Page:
PARK CITY, Utah — In a year touted as the Year of the Women, female filmmakers won several of the top prizes dispensed by the juries at 2000 Sundance awards ceremonies Saturday night.
Karyn Kusama’s highly popular look at a teenage girl’s struggle to become a boxer, “Girlfight” shared the grand jury prize for best film in the dramatic competition with Kenneth Lonergan’s very well-received study of a woman and her errant brother in a small town, “You Can Count On Me.” Kusama also copped the jury’s award for best director.
The nod for best documentary in the competition went to “Long Night’s Journey Into Day,” an examination of the search for justice and healing in post-apartheid South Africa by femme helmers Frances Reid and Deborah Hoffman.
The coveted audience awards were given in three categories. Raymond De Felitta’s “Two Family House,” an Italian-American melodrama set in the ’50s, became the first entry from the American Spectrum section to snare the audience award for dramatic film. Marc Singer’s “Dark Days,” about homeless people living in an underground tunnel in New York, copped the audience award for docus, while Nigel Cole’s oldsters-growing-marijuana comedy from Britain, “Saving Grace,” took the new world cinema audience prize.
Back in the dramatic competition, Donal Logue was named best actor for his starring turn in the popular comedy “The Tao of Steve,” while a special jury prize for outstanding ensemble performance went to Janet McTeer, Aidan Quinn, Pat Carroll, Jane Adams, Gregory Cook and Iris Dement for “Songcatcher.” Playwright Lonergan’s script for “You Can Count On Me” was honored with the Waldo Salt Screenwriting Award, while Tom Krueger won the cinematography award for “Committed.”
In the documentary division, the directing award was given to Rob Epstein and Jeffrey Friedman for their study of gays in the Holocaust, “Paragraph 175.” Singer’s “Dark Days” won the freedom of expression award; Aiyana Elliott’s portrait of her musician father, “The Ballad of Ramblin’ Jack,” took a special jury prize for artistic achievement; a special prize for writing for a docu was bestowed upon Daniel McCabe, Paul Stekler and Steve Fayer for “George Wallace: Settin’ the Woods on Fire,” and the cinematography award was split between Andrew Young for “Americanos: Latino Life in the United States” and Singer for his black-and-white work in “Dark Days.”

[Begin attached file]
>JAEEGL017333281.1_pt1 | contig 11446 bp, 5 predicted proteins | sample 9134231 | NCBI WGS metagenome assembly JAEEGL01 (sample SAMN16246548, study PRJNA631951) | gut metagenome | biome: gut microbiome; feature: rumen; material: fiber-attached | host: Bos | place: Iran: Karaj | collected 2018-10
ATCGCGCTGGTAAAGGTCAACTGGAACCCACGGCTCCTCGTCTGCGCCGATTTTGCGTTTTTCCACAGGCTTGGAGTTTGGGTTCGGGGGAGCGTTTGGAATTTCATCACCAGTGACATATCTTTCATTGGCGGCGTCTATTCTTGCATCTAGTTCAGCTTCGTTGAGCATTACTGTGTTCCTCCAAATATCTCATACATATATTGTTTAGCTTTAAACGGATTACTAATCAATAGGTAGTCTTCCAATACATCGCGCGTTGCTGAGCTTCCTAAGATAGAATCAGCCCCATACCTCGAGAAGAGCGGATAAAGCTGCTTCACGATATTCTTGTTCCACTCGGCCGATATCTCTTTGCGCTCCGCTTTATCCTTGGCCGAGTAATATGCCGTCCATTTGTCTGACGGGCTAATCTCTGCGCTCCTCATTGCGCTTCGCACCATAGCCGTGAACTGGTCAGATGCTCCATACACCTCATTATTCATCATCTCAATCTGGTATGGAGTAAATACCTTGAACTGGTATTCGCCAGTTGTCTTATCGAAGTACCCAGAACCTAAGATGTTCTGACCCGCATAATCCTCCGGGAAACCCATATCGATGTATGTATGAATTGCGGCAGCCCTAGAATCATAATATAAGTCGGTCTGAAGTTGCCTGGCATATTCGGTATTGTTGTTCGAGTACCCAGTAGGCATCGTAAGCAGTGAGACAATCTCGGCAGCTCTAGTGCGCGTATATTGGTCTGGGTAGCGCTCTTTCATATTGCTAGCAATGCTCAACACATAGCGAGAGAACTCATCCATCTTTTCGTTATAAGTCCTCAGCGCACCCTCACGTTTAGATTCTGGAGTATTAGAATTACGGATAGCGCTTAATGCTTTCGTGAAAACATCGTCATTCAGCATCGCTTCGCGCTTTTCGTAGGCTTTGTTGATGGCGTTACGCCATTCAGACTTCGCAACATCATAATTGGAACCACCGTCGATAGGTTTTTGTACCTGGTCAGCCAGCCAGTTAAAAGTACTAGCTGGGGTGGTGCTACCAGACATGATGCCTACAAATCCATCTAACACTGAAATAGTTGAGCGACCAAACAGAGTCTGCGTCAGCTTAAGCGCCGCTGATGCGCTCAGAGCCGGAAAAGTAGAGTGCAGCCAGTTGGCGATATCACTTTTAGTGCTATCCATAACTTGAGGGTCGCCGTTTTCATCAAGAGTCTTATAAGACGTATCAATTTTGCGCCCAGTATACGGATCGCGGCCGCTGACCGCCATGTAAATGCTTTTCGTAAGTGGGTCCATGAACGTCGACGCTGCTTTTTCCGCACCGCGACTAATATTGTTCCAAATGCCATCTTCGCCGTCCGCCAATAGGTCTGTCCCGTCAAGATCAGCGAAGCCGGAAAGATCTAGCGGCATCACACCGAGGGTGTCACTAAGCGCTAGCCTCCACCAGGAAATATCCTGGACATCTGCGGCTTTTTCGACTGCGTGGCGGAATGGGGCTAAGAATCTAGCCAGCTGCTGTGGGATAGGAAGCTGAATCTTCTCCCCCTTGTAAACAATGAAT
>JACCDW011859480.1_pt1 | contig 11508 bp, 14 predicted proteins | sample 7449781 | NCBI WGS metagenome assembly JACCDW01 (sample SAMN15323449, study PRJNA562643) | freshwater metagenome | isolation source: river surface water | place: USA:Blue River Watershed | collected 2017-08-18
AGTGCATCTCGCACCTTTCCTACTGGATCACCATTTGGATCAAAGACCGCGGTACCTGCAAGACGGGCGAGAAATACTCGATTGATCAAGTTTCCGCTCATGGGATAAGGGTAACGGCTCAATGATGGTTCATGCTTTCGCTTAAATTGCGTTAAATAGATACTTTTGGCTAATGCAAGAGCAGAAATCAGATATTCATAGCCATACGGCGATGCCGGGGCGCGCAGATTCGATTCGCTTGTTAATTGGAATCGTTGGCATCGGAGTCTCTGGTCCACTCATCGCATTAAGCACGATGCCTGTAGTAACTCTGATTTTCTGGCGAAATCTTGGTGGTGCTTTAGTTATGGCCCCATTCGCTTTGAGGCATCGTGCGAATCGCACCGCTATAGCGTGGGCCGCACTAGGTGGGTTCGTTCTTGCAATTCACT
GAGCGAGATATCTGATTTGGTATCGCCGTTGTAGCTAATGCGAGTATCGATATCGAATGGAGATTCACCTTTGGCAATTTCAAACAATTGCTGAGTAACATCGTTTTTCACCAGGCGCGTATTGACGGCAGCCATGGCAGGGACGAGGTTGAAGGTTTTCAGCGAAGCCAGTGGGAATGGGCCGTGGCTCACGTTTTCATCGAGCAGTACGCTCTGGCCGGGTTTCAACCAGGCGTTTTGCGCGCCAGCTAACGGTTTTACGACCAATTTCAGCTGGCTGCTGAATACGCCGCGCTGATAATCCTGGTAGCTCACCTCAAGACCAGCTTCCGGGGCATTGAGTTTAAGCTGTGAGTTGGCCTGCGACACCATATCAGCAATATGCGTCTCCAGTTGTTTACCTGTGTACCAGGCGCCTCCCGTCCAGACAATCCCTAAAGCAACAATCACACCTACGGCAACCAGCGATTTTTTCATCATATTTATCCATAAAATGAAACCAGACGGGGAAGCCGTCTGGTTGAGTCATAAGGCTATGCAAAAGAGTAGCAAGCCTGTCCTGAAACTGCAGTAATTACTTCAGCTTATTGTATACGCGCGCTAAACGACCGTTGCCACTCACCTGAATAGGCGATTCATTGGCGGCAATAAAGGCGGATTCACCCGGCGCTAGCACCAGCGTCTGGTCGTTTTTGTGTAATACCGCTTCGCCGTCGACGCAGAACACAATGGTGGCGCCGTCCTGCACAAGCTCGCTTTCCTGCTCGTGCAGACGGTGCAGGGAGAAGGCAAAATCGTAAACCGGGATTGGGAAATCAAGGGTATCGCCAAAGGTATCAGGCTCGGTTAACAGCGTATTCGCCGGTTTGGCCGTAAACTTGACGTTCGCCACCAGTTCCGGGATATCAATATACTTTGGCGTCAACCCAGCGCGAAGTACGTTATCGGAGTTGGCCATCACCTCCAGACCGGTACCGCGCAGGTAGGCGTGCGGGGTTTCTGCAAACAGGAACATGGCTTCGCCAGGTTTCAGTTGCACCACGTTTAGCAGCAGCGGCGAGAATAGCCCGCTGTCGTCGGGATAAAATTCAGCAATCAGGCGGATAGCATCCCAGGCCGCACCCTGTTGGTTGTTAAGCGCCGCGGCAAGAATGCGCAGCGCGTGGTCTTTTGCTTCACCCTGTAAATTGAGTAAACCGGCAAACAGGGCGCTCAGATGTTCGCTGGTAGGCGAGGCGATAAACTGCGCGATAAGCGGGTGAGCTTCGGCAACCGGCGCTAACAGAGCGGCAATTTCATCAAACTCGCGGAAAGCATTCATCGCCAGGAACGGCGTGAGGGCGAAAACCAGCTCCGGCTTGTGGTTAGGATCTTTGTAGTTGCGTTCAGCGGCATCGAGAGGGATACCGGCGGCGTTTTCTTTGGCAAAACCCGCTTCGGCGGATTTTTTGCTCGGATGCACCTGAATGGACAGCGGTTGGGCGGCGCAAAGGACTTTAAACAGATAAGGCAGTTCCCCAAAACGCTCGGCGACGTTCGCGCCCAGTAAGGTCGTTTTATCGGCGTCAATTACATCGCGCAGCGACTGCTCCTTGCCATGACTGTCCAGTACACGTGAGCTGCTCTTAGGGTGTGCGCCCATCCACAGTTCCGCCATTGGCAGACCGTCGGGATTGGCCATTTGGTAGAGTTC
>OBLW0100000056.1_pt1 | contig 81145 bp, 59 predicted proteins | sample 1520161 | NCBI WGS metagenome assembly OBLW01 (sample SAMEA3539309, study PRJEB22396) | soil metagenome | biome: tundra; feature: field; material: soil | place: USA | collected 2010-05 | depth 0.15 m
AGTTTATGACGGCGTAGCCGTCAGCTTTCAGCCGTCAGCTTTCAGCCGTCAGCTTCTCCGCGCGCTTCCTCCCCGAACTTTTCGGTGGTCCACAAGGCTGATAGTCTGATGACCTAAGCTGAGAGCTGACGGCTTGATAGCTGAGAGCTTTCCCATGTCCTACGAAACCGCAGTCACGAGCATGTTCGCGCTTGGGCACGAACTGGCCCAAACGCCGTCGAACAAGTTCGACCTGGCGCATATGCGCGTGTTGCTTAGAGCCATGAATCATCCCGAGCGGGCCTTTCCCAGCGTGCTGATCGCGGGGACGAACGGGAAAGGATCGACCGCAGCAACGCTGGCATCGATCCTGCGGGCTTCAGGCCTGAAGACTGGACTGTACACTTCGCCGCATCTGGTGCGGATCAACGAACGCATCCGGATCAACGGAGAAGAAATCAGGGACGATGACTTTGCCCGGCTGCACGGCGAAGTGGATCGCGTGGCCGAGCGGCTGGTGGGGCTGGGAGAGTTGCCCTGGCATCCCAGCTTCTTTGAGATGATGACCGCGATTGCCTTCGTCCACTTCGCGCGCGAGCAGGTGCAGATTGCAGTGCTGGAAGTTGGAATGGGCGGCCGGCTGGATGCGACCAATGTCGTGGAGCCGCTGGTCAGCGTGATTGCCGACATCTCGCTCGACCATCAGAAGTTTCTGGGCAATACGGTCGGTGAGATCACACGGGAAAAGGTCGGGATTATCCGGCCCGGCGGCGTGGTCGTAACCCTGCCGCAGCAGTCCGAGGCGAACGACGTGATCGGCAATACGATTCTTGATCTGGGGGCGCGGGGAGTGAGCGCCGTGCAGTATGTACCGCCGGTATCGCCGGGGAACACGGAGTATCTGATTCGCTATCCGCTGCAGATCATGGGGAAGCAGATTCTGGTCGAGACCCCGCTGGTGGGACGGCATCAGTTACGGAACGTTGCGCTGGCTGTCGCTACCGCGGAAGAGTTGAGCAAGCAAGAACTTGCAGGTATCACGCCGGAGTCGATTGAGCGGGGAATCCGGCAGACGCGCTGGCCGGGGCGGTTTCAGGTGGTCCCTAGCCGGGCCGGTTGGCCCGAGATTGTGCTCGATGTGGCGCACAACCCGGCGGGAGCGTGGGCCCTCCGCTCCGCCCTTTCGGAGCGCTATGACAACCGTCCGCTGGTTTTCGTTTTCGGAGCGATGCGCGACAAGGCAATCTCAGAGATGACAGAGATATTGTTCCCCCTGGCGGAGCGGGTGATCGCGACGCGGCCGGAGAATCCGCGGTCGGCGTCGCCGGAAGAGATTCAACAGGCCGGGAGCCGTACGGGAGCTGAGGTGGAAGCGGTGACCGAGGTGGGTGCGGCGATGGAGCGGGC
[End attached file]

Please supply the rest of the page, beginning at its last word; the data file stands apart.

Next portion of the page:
In a year that, in the view of longtime Sundance attendees, offered the best festival in ages, most of the best-liked films in the competitive categories managed to win something. The unhonored “Chuck and Buck” and “Everything Put Together” had their supporters.
Jurors for the documentaries had a harder time, as lucky festgoers who managed to see most or all of the docus raved, agreeing that this year featured one of the best docu lineups ever. Juror Jon Else seconded that idea, commenting at the awards show, “Our short list had 13 films on it.” All the same, Else revealed that the jury had reached a consensus on all of its choices.
The filmmakers awards, a fixture for years in which directors would vote for outstanding achievements in their own categories, was abandoned this year because things have gotten to the point where filmmakers are too busy with their own activities during the festival to see a sufficient number of other films.
In other categories, the Latin American jury split its prize between two films from Mexico: Luis Estrada’s scabrous political comedy “Herod’s Law” and veteran Arturo Ripstein’s drama “No One Writes to the Colonel.”
‘Five Feet’ scores short prize
The jury prize for short film went to Peter Sollett’s “Five Feet High and Rising,” while there were nine honorable mentions: Rolf Gibbs’ “G.”; Jonathan Bekemeier’s “Titler”; Reynold Reynolds and Patrick Jolley’s “The Drowning Room”; Hope Hall’s “This Is for Betsy Hall,”; Alexandra Kondracke’s “Ice Fishing”; Jennifer Todd Reeves and M. M. Serra’s “Darling International”; Jodi Gibson’s “Friday”; Bradley Rust Gray’s “hitch”; and Jim Trainor’s “The Bats.”
The NHK awards for screenplays were given to Randy Redroad’s “Doe Boy” (U.S.), Jyunichi Mori’s “Laundry” (Japan), Dana Rotberg’s “Otilia Rauda” (Latin America) and Carine Adler’s “Finding Out” (Europe).
The dramatic competition jurors were Lawrence Bender, Patricia Clarkson, Sandra Tsing Loh, Janet Maslin and Kevin Smith.
On the documentary jury were Ally Derks, Else, Vikram Jayanti, Jennifer Maytorena Taylor and Jessica Yu.
The Latin American jury consisted of Jose Maria Prado, Lumi Cavazos and Fina Torres, while the shorts jurors were Christian Gaines, Sarah Polley and Jocelyn Taylor.